Text 7 Nov


Sleepwalking when I was 2 years old. I thought I was drinking a glass of milk, but I was sleepwalking.

Video 4 Nov

"Niños Incomodos" Video from Nuestro México Del Futuro Initiative

Text 4 Nov Digital is spelled the same in Spanish

Even though most organizations are moving to digital platforms at a rapid speed, some have migrated slower than others. My next two posts will compare two distinct digital social movements geared towards Mexicans living in both the U.S. and Mexico.

While the nature of these campaigns is quite different, they are speaking to like audiences. The two initiatives share the common goal of empowering their audience by giving them the control.

The video posted is entitled “Niños Incomodos” and was created a few months before the July presidential election in Mexico by non-political organization called Nuestro México Del Futuro (Our Mexico of the Future).  

It uses child actors to depict scenes of violence, corruption, and poverty that are prevalent in Mexico. The video is a plea to presidential candidates, begging them to put the country’s needs before their personal political ambitions.

While the use of child actors received a great deal of flak from the same politicians who are unwilling to confront these issues, it was a compelling manner to reach out to voters. In Mexico, journalists fear for their lives if they publish details related similar real-life scenes. For Mexican citizens voting from the U.S., there is little in-depth coverage about the realities occurring in their homeland.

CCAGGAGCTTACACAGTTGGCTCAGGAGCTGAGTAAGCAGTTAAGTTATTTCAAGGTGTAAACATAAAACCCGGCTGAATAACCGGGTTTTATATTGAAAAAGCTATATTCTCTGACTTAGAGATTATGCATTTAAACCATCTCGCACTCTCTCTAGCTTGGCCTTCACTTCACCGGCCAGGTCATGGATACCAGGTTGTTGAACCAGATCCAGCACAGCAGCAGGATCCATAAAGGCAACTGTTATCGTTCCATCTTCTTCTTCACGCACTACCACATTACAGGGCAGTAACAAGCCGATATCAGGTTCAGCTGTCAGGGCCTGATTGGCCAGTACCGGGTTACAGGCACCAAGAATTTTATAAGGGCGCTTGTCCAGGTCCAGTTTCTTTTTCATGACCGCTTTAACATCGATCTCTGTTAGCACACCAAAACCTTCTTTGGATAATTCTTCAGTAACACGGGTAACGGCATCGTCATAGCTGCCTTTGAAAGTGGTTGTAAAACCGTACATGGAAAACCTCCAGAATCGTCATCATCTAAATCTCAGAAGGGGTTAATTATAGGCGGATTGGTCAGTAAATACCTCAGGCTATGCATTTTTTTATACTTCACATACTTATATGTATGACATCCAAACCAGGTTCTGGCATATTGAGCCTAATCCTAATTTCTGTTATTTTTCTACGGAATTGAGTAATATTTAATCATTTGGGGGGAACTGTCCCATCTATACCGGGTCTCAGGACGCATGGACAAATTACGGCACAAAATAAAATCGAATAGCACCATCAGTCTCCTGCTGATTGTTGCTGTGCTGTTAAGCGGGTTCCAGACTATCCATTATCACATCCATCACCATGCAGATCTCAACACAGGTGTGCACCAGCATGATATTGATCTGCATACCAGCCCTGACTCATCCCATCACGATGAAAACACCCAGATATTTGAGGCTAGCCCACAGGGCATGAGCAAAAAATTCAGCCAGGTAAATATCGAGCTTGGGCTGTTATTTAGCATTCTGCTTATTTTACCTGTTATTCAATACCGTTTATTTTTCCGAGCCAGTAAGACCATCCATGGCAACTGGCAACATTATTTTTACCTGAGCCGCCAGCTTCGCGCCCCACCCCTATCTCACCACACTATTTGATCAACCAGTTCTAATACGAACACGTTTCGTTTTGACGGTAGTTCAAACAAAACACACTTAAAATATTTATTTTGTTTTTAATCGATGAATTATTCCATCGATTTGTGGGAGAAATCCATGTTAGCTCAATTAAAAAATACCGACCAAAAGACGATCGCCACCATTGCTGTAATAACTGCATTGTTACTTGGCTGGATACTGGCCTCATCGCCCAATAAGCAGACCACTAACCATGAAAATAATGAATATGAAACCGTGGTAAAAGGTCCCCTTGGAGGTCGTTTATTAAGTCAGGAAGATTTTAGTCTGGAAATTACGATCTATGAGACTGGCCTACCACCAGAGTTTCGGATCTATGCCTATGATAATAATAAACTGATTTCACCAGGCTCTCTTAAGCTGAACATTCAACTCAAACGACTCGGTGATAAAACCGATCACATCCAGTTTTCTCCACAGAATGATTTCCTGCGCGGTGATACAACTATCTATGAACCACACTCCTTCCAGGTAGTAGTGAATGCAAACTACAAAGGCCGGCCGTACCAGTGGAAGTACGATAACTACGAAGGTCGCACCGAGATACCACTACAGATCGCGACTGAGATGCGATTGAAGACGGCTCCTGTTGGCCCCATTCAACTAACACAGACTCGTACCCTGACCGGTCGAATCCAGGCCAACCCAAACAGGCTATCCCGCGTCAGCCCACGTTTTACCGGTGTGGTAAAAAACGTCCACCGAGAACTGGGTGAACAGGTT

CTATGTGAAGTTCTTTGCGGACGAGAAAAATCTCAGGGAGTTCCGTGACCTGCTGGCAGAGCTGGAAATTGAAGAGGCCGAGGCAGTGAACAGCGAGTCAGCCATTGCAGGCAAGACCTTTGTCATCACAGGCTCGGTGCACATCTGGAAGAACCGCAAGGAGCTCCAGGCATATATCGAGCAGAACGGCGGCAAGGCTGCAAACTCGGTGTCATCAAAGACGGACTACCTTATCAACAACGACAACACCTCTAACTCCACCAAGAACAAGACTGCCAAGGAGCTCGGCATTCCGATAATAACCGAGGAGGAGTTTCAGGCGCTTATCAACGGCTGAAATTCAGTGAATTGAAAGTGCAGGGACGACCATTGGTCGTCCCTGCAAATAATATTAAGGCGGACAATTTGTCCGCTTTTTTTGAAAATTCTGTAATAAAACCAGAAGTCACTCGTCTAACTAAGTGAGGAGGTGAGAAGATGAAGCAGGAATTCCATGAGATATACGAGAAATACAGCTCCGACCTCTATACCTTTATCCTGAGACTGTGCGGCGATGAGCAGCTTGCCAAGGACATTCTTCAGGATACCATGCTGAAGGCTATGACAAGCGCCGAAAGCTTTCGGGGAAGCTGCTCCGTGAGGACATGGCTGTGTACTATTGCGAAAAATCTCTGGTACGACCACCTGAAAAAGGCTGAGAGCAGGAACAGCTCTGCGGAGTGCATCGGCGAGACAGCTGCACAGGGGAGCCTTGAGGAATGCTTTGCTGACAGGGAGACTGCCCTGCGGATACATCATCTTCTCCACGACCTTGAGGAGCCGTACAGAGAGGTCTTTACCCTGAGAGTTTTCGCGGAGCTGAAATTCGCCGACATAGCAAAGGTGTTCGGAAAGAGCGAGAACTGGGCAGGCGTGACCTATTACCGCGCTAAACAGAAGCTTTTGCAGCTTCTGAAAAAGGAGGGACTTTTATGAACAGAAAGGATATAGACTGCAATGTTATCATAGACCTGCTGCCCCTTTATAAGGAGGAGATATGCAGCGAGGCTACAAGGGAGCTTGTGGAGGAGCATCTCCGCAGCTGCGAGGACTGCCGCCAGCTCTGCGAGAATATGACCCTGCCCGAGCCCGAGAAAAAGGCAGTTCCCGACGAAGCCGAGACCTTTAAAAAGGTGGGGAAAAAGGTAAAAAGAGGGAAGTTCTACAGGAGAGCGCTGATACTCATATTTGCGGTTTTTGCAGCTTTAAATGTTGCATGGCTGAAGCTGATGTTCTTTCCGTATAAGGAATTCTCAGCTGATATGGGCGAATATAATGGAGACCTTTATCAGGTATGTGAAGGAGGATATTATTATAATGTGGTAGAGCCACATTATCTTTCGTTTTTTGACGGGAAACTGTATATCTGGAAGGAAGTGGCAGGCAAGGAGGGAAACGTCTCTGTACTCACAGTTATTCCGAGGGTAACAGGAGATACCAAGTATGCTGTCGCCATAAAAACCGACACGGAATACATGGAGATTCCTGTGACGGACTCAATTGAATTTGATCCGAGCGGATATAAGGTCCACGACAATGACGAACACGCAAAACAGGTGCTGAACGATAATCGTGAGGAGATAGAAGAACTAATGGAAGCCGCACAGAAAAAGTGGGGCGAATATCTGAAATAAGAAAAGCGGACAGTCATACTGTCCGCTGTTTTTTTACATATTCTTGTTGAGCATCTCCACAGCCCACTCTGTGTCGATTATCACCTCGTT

By using a YouTube video that anyone can access freely with the most innocent segment of society demonstrating the horrors that plague the country, this initiative has crafted an innovative digital narrative.

Text 26 Oct a global brand mantra for a local event

With 15 consecutive years of sponsoring the NYC marathon Asics America has the challenge of innovating their campaign without alienating the core concepts that have brought them success in the past.

One of the most interesting aspects of this year’s effort is the fact that social media is not only being used to reach audiences globally, but also to promote that this is very international event.

Asics is working with their agency, Vitro, to incorporate new platforms into the campaign to create a distinct experience. The interesting part of this campaign is the forms it is taking to recreate the marathon experiences.

At the Columbus Circle subway station Asics created an installation called “The Sound Room” where people can engage in the sounds of the marathon. This space also includes the “Wall of Marathoners” that lists the names of the 45,000 participants.

The Sound Room is also being promoted the Canadian electro-funk duo Chromeo with their creation of a soundtrack that combines the sounds runners hear with the heartbeat of an actual runner.

Asics will also run print ads, tv commercials, bus ads, posters, apps, and social media outreach to help tell their brand story through this event. A new product, the GT2000 running shoe, will also be marketed during the campaign and Asics will do so by designing a model of the shoe with a map of the NYC marathon.